A complete unit with lessons and exercises that covers both the metric and the customary systems and is aligned to the Common Core Standards.
These are complete worksheets that include direct instruction for the student AND ample practice problems (including word problems). Great for independent practice/homework.
First, the students learn about units of length. We start by measuring to the nearest quarter of an inch. Since most rulers measure to the eighth or sixteenth part of an inch, it is helpful to cut out a ruler from the lesson that only has tick marks for every fourth of an inch, and tape that onto an existing ruler.
Next, students measure using centimeters and millimeters. They also create line plots from measurement data where the horizontal scale is marked off in quarters of an inch.
The next two lessons help students become familiar with feet, yards, miles, meters, and kilometers-the units for measuring medium and long distances.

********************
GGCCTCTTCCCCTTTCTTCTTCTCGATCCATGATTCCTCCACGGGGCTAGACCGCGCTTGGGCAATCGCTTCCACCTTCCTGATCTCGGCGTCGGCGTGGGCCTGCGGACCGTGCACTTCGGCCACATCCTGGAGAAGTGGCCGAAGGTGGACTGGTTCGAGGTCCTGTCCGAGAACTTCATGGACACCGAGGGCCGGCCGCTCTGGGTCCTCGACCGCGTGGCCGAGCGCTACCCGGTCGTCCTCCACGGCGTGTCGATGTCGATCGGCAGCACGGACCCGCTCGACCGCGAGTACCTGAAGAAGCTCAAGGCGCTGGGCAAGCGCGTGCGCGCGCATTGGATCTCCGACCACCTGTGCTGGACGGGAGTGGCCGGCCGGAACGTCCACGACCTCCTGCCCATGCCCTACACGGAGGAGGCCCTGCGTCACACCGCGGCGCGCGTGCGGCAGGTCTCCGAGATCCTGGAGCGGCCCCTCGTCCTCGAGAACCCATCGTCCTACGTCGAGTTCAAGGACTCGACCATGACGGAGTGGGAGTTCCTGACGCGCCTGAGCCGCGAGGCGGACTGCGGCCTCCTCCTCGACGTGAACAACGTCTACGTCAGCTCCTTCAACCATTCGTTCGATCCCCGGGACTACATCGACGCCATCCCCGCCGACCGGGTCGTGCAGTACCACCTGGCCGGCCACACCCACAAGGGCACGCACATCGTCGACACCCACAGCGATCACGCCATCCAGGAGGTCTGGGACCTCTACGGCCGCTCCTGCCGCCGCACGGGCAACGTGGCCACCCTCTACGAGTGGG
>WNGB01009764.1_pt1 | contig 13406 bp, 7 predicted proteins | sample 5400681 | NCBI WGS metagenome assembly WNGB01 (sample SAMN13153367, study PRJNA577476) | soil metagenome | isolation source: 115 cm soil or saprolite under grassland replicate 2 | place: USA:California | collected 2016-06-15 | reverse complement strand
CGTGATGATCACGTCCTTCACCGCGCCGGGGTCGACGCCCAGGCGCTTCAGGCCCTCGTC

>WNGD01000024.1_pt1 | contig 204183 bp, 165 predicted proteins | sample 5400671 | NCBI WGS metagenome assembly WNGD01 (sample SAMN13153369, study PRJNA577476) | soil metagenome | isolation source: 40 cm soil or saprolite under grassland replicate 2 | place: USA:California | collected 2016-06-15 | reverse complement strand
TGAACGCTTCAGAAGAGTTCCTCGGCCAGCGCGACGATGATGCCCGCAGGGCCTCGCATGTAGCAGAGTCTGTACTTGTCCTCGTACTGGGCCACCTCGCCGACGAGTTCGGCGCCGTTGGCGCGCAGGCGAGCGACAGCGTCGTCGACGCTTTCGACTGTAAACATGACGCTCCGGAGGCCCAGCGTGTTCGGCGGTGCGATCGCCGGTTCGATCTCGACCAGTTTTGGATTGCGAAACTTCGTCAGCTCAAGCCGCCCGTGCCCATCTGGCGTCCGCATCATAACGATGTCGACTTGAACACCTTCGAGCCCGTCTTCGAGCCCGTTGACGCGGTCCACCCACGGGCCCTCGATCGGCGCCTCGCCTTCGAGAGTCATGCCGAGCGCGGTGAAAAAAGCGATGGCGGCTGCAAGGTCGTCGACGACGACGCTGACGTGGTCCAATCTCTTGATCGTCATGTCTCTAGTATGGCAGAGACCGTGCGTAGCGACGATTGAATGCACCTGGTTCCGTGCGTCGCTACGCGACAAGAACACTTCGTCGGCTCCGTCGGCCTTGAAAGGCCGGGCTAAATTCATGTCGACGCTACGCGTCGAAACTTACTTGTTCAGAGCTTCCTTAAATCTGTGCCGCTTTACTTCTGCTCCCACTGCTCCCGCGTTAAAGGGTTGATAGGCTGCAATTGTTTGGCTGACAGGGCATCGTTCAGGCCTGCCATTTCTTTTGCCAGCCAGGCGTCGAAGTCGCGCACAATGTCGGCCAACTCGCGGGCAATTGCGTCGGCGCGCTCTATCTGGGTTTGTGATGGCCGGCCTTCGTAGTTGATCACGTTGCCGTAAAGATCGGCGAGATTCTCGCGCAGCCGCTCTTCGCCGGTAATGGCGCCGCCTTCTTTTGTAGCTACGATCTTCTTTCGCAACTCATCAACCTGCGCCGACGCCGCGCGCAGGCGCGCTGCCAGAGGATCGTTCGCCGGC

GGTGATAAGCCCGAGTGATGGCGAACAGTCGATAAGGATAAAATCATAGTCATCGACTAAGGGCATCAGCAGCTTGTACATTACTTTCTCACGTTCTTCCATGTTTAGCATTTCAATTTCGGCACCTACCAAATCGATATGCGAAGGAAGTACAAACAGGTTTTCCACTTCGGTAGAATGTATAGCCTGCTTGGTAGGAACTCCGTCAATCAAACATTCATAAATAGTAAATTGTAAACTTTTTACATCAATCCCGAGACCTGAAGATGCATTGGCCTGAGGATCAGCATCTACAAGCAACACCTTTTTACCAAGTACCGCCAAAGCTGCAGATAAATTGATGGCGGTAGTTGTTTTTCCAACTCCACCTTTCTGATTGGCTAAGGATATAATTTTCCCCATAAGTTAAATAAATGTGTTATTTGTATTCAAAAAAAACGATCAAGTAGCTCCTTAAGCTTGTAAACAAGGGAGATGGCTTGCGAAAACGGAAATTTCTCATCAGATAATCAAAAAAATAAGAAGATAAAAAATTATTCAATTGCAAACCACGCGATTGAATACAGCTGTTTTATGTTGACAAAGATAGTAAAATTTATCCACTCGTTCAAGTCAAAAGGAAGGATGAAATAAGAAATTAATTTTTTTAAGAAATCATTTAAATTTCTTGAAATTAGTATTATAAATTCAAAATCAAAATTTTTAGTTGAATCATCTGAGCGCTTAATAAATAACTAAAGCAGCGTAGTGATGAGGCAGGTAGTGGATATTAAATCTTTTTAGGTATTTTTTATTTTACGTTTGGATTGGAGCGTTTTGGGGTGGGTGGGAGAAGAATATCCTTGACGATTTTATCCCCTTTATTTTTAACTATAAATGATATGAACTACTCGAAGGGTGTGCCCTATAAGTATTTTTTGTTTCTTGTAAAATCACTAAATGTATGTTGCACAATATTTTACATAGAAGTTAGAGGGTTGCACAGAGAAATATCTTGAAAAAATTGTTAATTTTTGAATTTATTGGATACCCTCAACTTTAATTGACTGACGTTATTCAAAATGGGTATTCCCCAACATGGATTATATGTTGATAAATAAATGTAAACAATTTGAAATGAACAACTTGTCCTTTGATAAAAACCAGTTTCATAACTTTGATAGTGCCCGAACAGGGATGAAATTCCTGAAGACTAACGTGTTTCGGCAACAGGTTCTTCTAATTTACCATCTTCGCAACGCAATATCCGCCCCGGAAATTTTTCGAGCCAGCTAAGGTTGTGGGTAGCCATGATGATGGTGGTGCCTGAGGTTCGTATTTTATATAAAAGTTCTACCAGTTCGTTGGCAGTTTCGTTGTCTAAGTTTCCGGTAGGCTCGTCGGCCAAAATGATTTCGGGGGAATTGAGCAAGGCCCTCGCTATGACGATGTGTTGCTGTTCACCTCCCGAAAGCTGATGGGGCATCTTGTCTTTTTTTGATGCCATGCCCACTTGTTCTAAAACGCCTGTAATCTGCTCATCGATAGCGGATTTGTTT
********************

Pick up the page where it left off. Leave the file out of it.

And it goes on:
Then, it is time to measure weight. The first lesson deals with pounds and ounces, and the next one with grams and kilograms. It is very helpful if you can use a kitchen scale for these lessons.
Lastly, we study liquid volume, first of all the customary units (cup, pint, quart, and gallon) and then the metric units (liter and milliliter). The emphasis is on becoming familiar with the customary units of volume and measuring volume in milliliters.
Many of the lessons in this unit also have an optional section about conversions between measuring units, such as changing three meters into centimeters, or two feet into inches. I have included some easy conversion problems for converting between measuring units, because even though they are not included in the Common Core Standards for third grade, I feel many third graders are ready for them.
We all use various measuring units in our everyday lives, and using them is the key to remembering what they are, how big they are, and what the conversion factors are. Naturally, people in the United States do not use the metric system a lot, while people elsewhere do not use the customary system. The units your students do not use are likely to be forgotten easily. Encourage your students to spend their free play time with measuring tools such as a scale, measuring cups, measuring tapes, and rulers.
You can print the whole unit and make it into a workbook to fully teach these topics. A great replacement option for your math curriculum. The answer key is included!